Sunday, June 27, 2010

The GOP: The Triumph of "Just Saying No"

The Grand Old Party may have finally hit on a winning

By playing to growing concerns among voters of debt and
deficits, as well as Tea-Party-fueled resentment of expensive
and ineffective Government, the Republicans at one stroke
have managed to turn the tables on an embattled Obama
Administration and Democratic Congress.

By "Just Saying No" to extensions of unemployment insurance,
aid to the states, a Medicare "Doc Fix", and a variety of tax cuts
for small business, the GOP may finally have found its partisan
voice - a voice it was in danger of losing to the decentralized and
un-coordinated Tea Party movement.

And this was a very large win. For eight weeks, the Senate
Republicans forced the Democrats to negotiate with themselves
on the "price" of this aid package.

First, it started at $ 80 Billion - all funded by additional debt.
Then, it was $50 Billion - funded partly by new debt and partly
by unspent "stimulus" funds. Finally, it was $33 Billion - mostly
unemployment insurance, funded by a grab bag of tax increases,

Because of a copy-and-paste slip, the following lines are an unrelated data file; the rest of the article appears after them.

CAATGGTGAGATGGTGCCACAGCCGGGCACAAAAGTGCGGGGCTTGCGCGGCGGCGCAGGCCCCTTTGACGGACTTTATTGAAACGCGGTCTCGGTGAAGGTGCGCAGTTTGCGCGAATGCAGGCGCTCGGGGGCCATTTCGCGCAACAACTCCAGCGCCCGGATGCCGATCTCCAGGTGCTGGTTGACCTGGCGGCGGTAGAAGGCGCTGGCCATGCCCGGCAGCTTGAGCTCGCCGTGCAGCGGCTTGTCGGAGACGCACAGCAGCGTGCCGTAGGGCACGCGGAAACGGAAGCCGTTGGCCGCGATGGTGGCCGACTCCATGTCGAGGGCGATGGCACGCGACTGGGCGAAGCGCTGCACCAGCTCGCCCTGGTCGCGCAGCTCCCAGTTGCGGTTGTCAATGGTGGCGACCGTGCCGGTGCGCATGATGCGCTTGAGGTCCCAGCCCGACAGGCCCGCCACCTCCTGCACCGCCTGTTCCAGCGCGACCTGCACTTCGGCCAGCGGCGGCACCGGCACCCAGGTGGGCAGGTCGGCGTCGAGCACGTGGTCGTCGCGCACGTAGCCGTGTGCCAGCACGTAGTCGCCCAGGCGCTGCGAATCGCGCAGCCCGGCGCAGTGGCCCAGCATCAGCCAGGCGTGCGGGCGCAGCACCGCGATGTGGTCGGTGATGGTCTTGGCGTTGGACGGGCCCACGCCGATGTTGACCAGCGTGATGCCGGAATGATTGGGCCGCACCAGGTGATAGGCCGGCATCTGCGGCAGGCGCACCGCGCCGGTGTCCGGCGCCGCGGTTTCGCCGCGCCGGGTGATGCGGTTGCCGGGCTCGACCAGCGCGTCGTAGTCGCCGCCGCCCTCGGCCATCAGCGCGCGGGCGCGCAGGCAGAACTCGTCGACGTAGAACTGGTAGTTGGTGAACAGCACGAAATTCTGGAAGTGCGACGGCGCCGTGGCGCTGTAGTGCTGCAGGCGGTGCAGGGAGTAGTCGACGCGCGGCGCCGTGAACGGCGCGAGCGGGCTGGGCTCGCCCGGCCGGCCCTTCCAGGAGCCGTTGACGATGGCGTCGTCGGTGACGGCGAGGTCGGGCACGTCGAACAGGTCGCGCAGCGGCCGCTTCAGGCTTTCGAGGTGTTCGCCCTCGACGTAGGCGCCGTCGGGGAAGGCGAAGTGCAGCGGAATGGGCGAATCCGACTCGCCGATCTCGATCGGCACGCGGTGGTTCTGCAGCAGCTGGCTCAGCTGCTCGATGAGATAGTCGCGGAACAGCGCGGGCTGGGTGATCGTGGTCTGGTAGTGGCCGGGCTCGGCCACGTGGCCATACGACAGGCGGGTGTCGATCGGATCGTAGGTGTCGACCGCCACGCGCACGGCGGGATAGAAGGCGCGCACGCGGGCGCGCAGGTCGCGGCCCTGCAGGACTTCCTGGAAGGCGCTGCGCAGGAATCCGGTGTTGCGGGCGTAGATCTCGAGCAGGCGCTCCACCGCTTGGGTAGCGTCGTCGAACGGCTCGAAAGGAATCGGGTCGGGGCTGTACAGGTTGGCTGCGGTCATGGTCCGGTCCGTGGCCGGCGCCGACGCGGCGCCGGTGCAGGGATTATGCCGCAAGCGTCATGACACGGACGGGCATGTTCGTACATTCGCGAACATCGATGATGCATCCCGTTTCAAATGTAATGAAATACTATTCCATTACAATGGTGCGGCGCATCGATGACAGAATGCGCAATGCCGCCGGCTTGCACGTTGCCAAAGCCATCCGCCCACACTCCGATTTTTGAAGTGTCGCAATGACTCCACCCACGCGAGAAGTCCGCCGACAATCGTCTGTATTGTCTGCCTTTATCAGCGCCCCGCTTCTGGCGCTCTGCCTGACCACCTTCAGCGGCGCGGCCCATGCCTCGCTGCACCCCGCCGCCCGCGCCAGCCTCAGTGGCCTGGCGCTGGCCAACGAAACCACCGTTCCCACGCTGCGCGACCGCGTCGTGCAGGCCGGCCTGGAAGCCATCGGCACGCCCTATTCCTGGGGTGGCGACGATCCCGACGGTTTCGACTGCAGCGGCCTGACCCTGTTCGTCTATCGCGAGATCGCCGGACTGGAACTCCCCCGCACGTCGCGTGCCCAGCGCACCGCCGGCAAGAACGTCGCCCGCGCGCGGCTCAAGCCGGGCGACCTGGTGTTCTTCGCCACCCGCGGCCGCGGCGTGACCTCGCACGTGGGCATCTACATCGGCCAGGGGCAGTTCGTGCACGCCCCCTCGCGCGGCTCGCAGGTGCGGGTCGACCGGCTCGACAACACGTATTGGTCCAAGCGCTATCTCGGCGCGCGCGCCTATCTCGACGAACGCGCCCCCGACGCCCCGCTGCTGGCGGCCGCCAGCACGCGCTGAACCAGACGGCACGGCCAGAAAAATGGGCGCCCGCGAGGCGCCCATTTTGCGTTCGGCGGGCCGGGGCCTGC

spending cuts, stimulus money, and additional borrowing.

And very shrewdly, each time the Democrats made a concession,
the stronger the Republican opposition became. For, with this
"win" , the Republicans can sail into November pointing to two
signal accomplishments - they have drawn a line on additional
deficit spending, and they have highlighted the inability of
the Obama Administration and its Democratic majority in
Congress to deliver on relieving the genuine economic distress
of much of America.

And this message is going mostly unchallenged by the think
tanks, the "Liberal Media", and left-of-center thinkers generally.

Twenty or thirty years ago, this would have been unheard of.
Cut off the benefits of the unemployed? The "media" would have
been calling for demonstrations in the streets and widespread
civil disobedience. No aid to the states? The New York Times
and the Washington Post would have been up in arms about the
Nation's "Unmet Social Needs". And the "Doc Fix" and the other
programs? The beneficiaries of those programs are mostly in
Middle America - that great expanse between the coasts whose
inhabitants are viewed by both liberals and conservatives
with disdain and contempt.

What happened in the intervening time period? Three things.

First of all, the success of Bill Clinton and his embrace of
"Free Markets", "Trickle-Down Economics" and "Free Trade".
Compared with the utter failure of the last Democratic President
Jimmy Carter, the "New Realities" to Democrats became clear.
Market Economics had won the day. Deregulation of competition
and financial markets was the new watchword. A rising tide
would lift all boats - even the boats of the chronically
disadvantaged. Even the despised George Bush continued
in this same vein. While the Democrats rightly excoriated
him about plunging the nation into two unwinnable wars,
on economics the Democrats gave Bush a free pass;